Did Steve Bannon jump or was he pushed, with the white supremacist violence in Charlottesville — and Donald Trump’s unwillingness to call out the perpetrators — the final shove?
The chatter circulated as soon as the White House chief strategist departed last Friday. Bannon’s opponents spoke of a firing, while his allies — and Bannon himself — said that there was nothing unusual: he had planned for weeks for a resignation, but the announcement was delayed because of Charlottesville.
Turns out both sides were right. But that is only the start of a tale in which the final chapters are not yet written.
Bannon’s departure was agreed in late July with the new White House Chief of Staff, John Kelly, as the retired general tried to bring order to a chaotic Executive. But then the mid-August arrangement was complicated not only by Charlottesville but also by Bannon’s last rolls of the dice: spurring Trump’s defiant statements trying to shift blame to the “alt-left” and giving an interview to a liberal outlet in which he derided Trump’s North Korea policy, called for confrontation with China, and bragged that he could replace personnel in the State Department.
Rise and Fall
The shifting fortunes of the hard-right ideologue have often grabbed headlines — perhaps to his detriment — in the seven months of the Trump Presidency. Bannon was up after the inauguration, with Trump pushing his policies such as the Muslim Ban, the withdrawal from the Paris Accord on climate change, and the rhetoric of “economic nationalism”, i.e., protectionism. He was trying to expand his influence throughout agencies, including the National Security Council where he designated positions for himself and his allies.
But the chief strategist was soon down as the Muslim Ban ran into trouble, as his ally Michael Flynn was pushed out as National Security Advisor, and as agency heads — notably Defense Secretary Jim Mattis and Flynn’s replacement H.R. McMaster — tried to take control. He fell out with Trump’s son-in-law Jared Kushner and daughter Ivanka: Breitbart, the outlet edited by Bannon until he joined the Trump campaign in August 2016, began referring to them as “West Wing Democrats” and “globalists”, the pejorative term for those who challenged Bannon’s economic ideas. There was also the possibility of a showdown with Trump, who was said to be upset that his chief strategist was becoming the focus of attention, including an appearance on the cover of Time magazine.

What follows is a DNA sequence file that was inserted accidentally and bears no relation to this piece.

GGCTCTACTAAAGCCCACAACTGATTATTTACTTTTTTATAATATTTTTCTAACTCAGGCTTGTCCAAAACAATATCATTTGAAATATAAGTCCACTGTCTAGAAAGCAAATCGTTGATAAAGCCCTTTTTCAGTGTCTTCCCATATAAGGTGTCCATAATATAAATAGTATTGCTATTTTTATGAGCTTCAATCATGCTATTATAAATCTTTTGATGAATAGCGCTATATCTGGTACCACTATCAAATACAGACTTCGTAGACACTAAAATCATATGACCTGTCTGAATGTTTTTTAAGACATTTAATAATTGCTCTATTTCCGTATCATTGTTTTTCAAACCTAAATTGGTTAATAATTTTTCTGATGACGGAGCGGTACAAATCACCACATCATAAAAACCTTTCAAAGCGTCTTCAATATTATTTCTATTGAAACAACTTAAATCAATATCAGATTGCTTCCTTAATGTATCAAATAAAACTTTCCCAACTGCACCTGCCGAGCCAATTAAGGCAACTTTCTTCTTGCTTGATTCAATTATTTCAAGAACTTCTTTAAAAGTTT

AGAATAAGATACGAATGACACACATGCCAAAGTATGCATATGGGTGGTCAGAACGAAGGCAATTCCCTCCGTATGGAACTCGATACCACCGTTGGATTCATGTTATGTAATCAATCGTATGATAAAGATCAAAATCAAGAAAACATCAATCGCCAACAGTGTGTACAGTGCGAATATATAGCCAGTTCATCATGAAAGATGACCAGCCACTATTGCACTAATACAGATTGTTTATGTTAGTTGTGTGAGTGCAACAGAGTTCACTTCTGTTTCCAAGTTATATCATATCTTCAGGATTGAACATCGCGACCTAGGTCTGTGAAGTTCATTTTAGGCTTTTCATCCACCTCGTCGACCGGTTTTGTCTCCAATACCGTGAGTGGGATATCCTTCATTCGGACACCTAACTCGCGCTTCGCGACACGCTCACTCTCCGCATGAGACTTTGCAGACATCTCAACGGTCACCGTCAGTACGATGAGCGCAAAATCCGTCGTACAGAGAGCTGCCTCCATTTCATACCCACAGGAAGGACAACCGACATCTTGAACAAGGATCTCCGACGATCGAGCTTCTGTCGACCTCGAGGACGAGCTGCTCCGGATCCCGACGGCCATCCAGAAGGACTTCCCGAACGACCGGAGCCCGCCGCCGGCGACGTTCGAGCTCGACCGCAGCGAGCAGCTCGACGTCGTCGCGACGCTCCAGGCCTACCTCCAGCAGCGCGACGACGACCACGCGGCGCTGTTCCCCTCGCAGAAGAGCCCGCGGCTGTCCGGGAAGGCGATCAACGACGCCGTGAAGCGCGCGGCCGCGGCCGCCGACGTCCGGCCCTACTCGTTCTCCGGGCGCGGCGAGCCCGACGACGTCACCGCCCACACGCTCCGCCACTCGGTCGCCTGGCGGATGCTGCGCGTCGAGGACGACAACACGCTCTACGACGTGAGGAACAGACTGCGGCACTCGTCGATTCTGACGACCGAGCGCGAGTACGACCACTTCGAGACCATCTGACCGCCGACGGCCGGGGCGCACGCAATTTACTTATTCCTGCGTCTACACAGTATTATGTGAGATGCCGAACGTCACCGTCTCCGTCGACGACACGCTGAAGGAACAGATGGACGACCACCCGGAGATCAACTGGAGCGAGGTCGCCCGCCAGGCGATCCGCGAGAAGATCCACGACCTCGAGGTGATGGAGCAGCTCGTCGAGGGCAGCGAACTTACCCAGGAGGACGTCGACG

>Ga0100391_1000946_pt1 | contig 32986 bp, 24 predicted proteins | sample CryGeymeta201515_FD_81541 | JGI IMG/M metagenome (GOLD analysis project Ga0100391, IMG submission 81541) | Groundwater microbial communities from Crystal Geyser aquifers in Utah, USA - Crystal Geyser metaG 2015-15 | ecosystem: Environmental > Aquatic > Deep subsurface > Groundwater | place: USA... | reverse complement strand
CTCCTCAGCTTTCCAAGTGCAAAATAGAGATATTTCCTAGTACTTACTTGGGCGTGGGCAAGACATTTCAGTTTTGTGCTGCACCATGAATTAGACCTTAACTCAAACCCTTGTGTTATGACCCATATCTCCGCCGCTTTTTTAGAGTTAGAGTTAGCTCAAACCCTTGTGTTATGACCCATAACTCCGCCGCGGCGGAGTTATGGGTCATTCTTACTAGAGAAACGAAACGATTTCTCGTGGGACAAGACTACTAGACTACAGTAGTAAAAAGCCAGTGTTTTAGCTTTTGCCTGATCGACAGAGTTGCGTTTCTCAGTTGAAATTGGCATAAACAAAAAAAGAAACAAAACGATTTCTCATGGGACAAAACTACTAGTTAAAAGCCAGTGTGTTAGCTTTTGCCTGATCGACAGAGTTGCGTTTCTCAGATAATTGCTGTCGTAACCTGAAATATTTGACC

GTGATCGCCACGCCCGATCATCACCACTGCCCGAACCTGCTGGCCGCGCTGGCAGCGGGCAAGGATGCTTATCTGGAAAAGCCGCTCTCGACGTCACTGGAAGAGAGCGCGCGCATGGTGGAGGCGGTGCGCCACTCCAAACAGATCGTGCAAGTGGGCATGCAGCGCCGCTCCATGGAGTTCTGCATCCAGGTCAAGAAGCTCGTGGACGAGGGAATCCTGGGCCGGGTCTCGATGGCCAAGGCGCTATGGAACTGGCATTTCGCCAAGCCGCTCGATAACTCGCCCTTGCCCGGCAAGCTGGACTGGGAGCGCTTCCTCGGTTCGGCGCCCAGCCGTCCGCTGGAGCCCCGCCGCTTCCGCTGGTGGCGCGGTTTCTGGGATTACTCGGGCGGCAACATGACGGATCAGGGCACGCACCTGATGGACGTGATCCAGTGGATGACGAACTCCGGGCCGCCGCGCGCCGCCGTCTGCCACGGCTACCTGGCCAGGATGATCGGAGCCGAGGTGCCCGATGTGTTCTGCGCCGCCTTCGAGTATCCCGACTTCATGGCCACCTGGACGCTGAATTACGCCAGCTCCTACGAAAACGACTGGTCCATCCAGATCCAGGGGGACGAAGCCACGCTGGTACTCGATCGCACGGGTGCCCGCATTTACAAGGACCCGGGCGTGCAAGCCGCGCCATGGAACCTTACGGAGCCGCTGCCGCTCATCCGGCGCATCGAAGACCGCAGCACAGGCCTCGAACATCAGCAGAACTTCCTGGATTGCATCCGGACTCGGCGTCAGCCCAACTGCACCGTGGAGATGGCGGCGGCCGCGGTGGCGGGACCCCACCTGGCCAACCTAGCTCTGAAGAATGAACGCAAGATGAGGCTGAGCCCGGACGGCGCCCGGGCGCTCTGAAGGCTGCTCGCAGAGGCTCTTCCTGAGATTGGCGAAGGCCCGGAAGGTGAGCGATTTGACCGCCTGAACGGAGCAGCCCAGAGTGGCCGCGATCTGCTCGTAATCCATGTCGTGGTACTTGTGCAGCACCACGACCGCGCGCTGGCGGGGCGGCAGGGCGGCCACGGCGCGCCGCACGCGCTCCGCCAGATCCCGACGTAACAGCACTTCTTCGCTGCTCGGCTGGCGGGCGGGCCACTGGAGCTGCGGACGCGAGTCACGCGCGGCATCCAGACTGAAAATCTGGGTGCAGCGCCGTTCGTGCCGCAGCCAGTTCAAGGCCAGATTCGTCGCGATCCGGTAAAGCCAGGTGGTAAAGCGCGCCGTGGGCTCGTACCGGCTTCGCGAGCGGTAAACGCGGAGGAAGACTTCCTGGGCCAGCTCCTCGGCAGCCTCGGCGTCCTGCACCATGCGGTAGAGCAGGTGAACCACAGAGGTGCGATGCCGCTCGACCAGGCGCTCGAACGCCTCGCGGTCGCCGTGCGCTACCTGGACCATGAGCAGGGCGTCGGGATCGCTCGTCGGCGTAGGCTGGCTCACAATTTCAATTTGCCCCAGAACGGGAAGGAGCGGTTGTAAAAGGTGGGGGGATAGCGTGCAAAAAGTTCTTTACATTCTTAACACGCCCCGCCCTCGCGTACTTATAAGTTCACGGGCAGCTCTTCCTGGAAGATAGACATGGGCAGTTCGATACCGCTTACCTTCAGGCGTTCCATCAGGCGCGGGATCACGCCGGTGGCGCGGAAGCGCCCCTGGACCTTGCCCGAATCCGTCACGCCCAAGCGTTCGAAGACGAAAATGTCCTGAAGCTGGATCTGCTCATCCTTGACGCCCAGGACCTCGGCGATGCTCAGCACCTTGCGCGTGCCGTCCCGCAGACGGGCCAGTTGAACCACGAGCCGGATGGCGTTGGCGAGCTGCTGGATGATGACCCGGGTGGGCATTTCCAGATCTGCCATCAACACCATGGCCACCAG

Still, Bannon held on, in large part because of his access to and affinity with Trump’s aggressive, often intemperate approach. He fed the President’s paranoia, using the claim of a “Deep State” conspiracy to turn Trump against others within the Government, such as CIA Director James Comey, dismissed in May over the Trump-Russia investigation.
But the chief strategist’s constant belief in attacking enemies, inside and outside the Administration, could never offer a settled, positive moment for his President. So even though he watched the downfall in the internecine battles of White House Press Sean Spicer and then Chief of State Reince Priebus, he hit a wall with the retired generals. McMaster, who had pushed Bannon out of his position on a key committee of the National Security Council, finally found the leverage to remove Bannon’s allies from the NSC. And when John Kelly replaced Priebus amid the 10-day turmoil of Anthony Scaramucci as Communications Director, Bannon’s card was marked once and for all — even if the chief strategist incorrectly thought it meant the eclipse of his “globalist” foes: “Those days are over when Ivanka can run in and lay her head on the desk and cry.”